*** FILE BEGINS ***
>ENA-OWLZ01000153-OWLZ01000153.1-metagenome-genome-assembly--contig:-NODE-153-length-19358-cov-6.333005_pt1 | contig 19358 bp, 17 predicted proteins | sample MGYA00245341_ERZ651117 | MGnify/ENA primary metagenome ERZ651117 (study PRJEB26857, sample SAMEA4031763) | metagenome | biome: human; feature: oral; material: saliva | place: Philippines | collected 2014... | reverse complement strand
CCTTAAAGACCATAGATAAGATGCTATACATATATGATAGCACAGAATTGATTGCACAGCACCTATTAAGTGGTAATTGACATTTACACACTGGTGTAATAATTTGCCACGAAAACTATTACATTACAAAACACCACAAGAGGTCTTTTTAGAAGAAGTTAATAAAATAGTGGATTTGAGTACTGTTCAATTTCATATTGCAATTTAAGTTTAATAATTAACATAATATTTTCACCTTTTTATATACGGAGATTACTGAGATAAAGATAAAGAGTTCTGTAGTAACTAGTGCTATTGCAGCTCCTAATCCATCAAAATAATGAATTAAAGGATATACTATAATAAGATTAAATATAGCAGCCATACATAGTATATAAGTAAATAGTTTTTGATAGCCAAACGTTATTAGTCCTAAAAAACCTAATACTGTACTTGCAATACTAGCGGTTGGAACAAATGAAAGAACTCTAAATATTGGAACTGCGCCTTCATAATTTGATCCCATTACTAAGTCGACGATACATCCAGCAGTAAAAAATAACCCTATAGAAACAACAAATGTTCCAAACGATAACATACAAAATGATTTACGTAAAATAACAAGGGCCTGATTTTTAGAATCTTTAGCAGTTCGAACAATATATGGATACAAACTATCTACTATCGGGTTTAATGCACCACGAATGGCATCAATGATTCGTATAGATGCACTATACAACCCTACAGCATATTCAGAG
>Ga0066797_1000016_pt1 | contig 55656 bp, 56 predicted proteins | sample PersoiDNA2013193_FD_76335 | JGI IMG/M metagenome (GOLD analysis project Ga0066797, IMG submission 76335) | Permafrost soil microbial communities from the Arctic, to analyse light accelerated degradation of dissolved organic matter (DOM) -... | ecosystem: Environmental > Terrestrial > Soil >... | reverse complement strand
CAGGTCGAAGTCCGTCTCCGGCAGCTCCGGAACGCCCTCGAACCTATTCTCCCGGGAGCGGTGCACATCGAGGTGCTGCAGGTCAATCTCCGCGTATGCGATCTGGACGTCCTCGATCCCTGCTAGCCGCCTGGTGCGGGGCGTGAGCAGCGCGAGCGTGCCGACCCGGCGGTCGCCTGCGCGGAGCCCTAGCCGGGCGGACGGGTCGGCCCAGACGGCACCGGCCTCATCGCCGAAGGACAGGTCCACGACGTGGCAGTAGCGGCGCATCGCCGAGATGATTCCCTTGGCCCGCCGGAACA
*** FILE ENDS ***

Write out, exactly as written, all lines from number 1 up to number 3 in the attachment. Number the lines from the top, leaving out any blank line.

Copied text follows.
>ENA-OWLZ01000153-OWLZ01000153.1-metagenome-genome-assembly--contig:-NODE-153-length-19358-cov-6.333005_pt1 | contig 19358 bp, 17 predicted proteins | sample MGYA00245341_ERZ651117 | MGnify/ENA primary metagenome ERZ651117 (study PRJEB26857, sample SAMEA4031763) | metagenome | biome: human; feature: oral; material: saliva | place: Philippines | collected 2014... | reverse complement strand
CCTTAAAGACCATAGATAAGATGCTATACATATATGATAGCACAGAATTGATTGCACAGCACCTATTAAGTGGTAATTGACATTTACACACTGGTGTAATAATTTGCCACGAAAACTATTACATTACAAAACACCACAAGAGGTCTTTTTAGAAGAAGTTAATAAAATAGTGGATTTGAGTACTGTTCAATTTCATATTGCAATTTAAGTTTAATAATTAACATAATATTTTCACCTTTTTATATACGGAGATTACTGAGATAAAGATAAAGAGTTCTGTAGTAACTAGTGCTATTGCAGCTCCTAATCCATCAAAATAATGAATTAAAGGATATACTATAATAAGATTAAATATAGCAGCCATACATAGTATATAAGTAAATAGTTTTTGATAGCCAAACGTTATTAGTCCTAAAAAACCTAATACTGTACTTGCAATACTAGCGGTTGGAACAAATGAAAGAACTCTAAATATTGGAACTGCGCCTTCATAATTTGATCCCATTACTAAGTCGACGATACATCCAGCAGTAAAAAATAACCCTATAGAAACAACAAATGTTCCAAACGATAACATACAAAATGATTTACGTAAAATAACAAGGGCCTGATTTTTAGAATCTTTAGCAGTTCGAACAATATATGGATACAAACTATCTACTATCGGGTTTAATGCACCACGAATGGCATCAATGATTCGTATAGATGCACTATACAACCCTACAGCATATTCAGAG
>Ga0066797_1000016_pt1 | contig 55656 bp, 56 predicted proteins | sample PersoiDNA2013193_FD_76335 | JGI IMG/M metagenome (GOLD analysis project Ga0066797, IMG submission 76335) | Permafrost soil microbial communities from the Arctic, to analyse light accelerated degradation of dissolved organic matter (DOM) -... | ecosystem: Environmental > Terrestrial > Soil >... | reverse complement strand